Kishore can freely walk into Chidambaram's chambers whenever he notices anything awry in any taxation proposal that he has been asked to prepare. And if for some reason Chidambaram is not available, Kishore has been asked to communicate to S Krishnan, an IAS officer of the Tamil Nadu cadre and Chidambaram's private secretary, whatever the finance minister needs to know. Chidambaram, who has full faith in Krishnan, knows his Budget will remain leak-proof.
Sources say that as a prize for providing relentless service to Chidambaram to keep him comfortable, Krishnan is tipped to go to the International Monetary Fund as a senior research fellow on the Indian desk around September.
Krishnan is the son of K Saranyan, a retired IPS officer of the Andhra Pradesh cadre who was the security advisor to late prime minister P V Narasimha Rao. Krishnan's father-in-law is K P Geethakrishnan, former finance secretary.
Meetings & More Meetings
Finance Secretary Adarsh Kishore has till date attended eight meetings on Budget 2006-07 with the prime minister.
Apart from these meetings, Kishore has also held three crucial meetings at the Prime Minister's Office with three key officials: T K A Nair, principal secretary to the prime minister; Rajiv Ratna Shah, member secretary, Planning Commission; and Arun Bhatnagar, member secretary of the National Advisory Council.
Insiders say these latter meetings were more crucial than the ones Kishore had with Dr Singh.
Teams That Make the Budget
There were two teams that were involved in the preparation of the Budget, one political, the other official. The political team consisted of Prime Minister Dr Manmohan Singh, Finance Minister P Chidambaram, Planning Commission Deputy Chairman Dr Montek Singh Ahluwalia and Economic Advisory Council Chairman Dr C Rangarajan.
The official-level team includes:
The level of secrecy that has been maintained to ensure that there is no Budget leak is phenomenal, to say the least. A horde of the Intelligence Bureau sleuths have taken control of each and every movement and phone call of over a dozen officials in the ministry to ascertain that the Budget remains shrouded in secrecy till it is presented in Parliament.
Those who are being monitored include Dr Adarsh Kishore himself, two of his closest confidants in the Tax Research Unit (TRU) and five stenographers working on the computers delinked from the usual NIC hot link.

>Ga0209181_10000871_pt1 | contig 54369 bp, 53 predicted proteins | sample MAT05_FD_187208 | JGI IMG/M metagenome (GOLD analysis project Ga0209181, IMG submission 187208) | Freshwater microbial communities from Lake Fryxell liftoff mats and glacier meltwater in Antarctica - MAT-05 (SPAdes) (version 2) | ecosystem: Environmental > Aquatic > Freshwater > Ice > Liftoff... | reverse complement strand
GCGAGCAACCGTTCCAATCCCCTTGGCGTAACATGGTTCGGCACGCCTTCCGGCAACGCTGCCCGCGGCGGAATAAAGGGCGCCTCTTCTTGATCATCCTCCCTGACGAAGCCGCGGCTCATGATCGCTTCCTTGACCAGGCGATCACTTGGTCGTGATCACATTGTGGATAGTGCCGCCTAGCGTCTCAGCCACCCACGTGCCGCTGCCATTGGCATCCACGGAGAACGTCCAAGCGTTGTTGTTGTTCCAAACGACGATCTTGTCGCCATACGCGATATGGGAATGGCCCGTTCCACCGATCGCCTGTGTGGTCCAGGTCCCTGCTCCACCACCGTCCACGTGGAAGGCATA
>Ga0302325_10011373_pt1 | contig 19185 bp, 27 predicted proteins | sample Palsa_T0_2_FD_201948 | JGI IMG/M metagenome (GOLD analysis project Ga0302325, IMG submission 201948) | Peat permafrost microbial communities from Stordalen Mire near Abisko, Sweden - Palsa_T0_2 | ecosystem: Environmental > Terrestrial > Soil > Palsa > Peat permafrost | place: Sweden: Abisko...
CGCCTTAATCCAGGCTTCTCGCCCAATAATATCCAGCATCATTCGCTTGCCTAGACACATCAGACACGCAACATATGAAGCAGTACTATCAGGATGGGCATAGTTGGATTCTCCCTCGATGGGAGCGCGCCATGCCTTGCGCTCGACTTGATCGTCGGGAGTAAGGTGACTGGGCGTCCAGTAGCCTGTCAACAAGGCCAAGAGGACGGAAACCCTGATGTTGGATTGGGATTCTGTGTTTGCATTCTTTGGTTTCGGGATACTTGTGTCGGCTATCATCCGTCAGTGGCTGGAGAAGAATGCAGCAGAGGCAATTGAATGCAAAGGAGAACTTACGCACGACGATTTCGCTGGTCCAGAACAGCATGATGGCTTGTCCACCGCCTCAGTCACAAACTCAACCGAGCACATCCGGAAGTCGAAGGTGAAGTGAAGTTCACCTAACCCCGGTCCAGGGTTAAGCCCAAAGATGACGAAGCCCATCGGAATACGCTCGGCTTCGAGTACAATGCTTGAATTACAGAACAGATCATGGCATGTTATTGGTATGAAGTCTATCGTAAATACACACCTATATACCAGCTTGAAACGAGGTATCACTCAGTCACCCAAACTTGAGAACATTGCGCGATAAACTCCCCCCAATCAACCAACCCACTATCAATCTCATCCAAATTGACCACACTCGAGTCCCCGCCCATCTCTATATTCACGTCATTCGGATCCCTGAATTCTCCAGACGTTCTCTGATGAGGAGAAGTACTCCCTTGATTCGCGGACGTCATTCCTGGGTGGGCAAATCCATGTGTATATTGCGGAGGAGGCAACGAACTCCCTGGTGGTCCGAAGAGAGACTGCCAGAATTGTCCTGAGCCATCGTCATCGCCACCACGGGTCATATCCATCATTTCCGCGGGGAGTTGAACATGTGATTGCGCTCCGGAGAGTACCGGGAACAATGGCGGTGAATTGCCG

The IB surveillance scares those under its watchful eyes so much that they prefer not to speak to even their better halves and children lest they are accused of leaking out any Budget proposal.
Finance Secretary Adarsh Kishore now moves with the highest 'Z' security provided by Delhi Police, in addition to the IB men keeping watch on everything that goes on around him. He moves around with a police vehicle fitted with a wireless set.
The most closely guarded secret is the timing of the printing of the finance minister's speech and the taxation proposals. Insiders say the ministry hands over the material for printing either on midnight of February 25 midnight or early February 26 morning.
The Press Information Bureau officials admit that they are bundled into the press on the night of February 25 to get cracking with the press releases to be put out on February 28. Old timers say that manual typewriters used to be placed in front of the printing press in the underground sections of the North Block till the mid-nineties. After the computer revolution, compact discs are sent to the press.
On the night when the data in the computer, to which nobody except the finance secretary has access, is transferred to CDs to send them for printing. IB, CBDT, and Central Board of Excise and Customs officials stand in front of the computer and sign the list of each file of the confidential papers that is copied on to the CDs.
Delhi Police protection is available to prevent any possible attack on Kishore as the exact Budget proposals are crucial and are known only to him. In fact, he is so steadfast about it that he is himself keying in the taxation proposals, instead of relying on even trusted stenographers.